Editor’s note: This page was updated on Feb. 20, 2024, to clarify this is the first graduating class with students who started when Geffen Academy was established in 2017.

UCLA Chancellor Gene Block and Geffen Academy’s graduating senior class sat down for a fireside chat Feb. 9, as both face a pivotal moment in their lives. The high school students, who have been part of Geffen Academy since sixth grade, are preparing for the transition to college — while the chancellor will step down later this year after 17 years as UCLA’s leader.

The talk, moderated by UCLA alumnus and Geffen Academy Head of School Sibyll Carnochan Catalan, focused on the significance of this shared experience as Block and the seniors discussed their respective paths — as well as the challenges and opportunities that lie ahead.

Block recalled his early days as chancellor by sharing a personal story about his meeting with Peter Guber, entrepreneur and executive chairman of the NBA’s Golden State Warriors, who gave him advice on decision-making and knowing the right time to make certain choices.

“It takes courage to reinvent yourself, and that often means being willing to end things,” Block said. “It is also important to allow others to take the lead, as this brings new energy and creative ideas on how we can further succeed.”

The conversation included changes UCLA has undergone during Block’s tenure, from the physical footprint of the campus to enrollment growth, student housing, affordability, diversity, access, service, entrepreneurship and international engagement.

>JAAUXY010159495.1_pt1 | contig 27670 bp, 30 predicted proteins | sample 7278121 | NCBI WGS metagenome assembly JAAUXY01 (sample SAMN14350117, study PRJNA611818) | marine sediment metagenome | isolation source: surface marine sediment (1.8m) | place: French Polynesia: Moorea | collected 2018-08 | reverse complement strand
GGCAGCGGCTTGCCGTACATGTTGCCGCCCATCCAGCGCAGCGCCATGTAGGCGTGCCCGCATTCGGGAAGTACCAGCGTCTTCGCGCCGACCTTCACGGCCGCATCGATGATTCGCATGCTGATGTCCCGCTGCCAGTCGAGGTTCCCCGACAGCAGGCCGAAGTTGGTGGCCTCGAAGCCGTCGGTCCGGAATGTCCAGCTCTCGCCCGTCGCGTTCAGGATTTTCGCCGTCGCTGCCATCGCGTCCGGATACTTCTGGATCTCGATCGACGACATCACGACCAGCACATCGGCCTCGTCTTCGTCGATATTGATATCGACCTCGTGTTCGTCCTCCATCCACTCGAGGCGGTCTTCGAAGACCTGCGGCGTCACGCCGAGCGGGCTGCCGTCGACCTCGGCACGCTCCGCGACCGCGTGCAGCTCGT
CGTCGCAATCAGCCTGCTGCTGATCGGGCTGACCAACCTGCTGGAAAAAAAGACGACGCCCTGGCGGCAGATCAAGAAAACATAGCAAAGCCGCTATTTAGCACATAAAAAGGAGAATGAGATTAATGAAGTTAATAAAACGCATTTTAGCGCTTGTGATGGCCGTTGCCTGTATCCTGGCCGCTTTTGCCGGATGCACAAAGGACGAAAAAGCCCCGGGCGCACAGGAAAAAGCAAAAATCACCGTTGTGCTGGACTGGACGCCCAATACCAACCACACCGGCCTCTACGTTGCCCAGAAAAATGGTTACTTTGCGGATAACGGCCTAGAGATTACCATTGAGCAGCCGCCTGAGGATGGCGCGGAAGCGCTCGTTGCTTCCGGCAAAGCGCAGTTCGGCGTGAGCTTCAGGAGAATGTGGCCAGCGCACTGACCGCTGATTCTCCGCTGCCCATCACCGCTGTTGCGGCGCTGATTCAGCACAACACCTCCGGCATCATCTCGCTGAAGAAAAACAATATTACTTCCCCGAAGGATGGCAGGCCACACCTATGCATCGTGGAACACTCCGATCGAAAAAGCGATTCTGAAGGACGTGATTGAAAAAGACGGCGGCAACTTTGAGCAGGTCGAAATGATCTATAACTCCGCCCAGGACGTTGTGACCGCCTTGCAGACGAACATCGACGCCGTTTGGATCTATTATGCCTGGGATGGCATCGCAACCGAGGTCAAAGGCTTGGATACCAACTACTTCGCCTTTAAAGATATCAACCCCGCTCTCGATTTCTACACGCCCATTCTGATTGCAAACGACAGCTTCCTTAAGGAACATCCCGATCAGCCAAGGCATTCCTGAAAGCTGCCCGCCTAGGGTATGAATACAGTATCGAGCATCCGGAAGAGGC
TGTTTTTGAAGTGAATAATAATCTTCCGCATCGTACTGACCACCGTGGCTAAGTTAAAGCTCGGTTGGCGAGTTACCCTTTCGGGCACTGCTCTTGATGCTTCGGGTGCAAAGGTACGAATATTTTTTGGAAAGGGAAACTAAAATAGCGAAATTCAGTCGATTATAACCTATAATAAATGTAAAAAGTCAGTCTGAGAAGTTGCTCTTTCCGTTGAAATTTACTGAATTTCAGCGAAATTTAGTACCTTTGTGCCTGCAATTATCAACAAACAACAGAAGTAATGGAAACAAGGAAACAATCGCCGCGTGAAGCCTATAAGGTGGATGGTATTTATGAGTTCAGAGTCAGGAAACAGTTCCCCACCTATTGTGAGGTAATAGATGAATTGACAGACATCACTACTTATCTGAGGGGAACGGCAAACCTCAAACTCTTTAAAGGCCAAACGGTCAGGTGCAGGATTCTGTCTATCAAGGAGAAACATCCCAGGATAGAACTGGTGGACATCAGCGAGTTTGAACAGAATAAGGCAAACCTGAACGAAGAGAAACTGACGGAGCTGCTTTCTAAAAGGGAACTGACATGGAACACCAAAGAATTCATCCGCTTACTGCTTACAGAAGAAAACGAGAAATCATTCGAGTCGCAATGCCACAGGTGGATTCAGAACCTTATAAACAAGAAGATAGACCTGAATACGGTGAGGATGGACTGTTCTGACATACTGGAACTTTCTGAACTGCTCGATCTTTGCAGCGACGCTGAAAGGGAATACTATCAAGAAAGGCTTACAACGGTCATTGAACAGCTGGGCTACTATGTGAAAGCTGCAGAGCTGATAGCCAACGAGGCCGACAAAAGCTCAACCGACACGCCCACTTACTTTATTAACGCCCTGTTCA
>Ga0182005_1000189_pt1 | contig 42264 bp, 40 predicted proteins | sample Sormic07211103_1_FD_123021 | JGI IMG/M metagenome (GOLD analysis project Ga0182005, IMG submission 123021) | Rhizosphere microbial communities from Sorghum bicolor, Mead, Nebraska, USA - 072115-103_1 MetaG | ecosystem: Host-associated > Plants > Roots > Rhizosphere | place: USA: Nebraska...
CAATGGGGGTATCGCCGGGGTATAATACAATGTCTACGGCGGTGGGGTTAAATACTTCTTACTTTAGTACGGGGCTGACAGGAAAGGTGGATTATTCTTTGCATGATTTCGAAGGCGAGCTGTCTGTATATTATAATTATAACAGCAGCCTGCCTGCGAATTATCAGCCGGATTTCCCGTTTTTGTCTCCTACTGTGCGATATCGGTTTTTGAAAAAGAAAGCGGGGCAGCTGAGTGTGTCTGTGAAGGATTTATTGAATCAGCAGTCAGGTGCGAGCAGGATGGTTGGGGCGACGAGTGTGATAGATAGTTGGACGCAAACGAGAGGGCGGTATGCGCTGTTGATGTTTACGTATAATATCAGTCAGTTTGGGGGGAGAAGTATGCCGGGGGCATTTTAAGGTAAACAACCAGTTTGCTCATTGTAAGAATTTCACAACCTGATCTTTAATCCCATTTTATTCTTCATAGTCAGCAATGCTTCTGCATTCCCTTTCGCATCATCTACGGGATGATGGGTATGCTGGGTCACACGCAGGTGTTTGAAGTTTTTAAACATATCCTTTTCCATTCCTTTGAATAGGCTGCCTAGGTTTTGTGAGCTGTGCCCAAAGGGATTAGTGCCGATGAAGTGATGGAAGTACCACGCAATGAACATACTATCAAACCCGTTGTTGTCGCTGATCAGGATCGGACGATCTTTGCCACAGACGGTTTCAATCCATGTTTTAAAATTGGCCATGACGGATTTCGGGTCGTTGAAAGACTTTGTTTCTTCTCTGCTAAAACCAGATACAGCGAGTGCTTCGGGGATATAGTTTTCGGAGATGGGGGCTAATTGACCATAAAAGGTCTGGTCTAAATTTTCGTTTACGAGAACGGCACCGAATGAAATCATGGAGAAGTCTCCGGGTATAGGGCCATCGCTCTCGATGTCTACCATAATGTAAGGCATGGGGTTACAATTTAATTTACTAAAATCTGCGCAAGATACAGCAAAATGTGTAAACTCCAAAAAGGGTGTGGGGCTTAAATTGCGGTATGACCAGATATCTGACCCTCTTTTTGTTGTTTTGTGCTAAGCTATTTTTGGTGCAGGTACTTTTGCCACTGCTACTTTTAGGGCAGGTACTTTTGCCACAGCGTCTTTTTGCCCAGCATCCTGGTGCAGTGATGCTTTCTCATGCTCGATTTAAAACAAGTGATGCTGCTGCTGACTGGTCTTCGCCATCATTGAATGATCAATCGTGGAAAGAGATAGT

The seniors then had a chance to ask the chancellor questions. When asked about his proudest achievements as chancellor and hopes for UCLA’s future, Block said he would like to see continued growth and expansion — and for student diversity on campus to reflect the demographics of Los Angeles.

And his vision for Geffen Academy? The chancellor first shared that the school was founded in part to support the recruitment and retention of UCLA’s faculty and staff by providing an educational option for their children. It has surpassed his expectations, Block said, as a learning environment that allows students to be their most creative selves. But since the school’s growth is limited by its physical size, he hopes for further expansion to serve more diverse learners.

As the event drew to a close, Chancellor Block left the seniors with three key pieces of advice as they get ready for the next stage of their lives:

  • Lead with confidence.
  • Be open to new ideas.
  • Have a love for learning.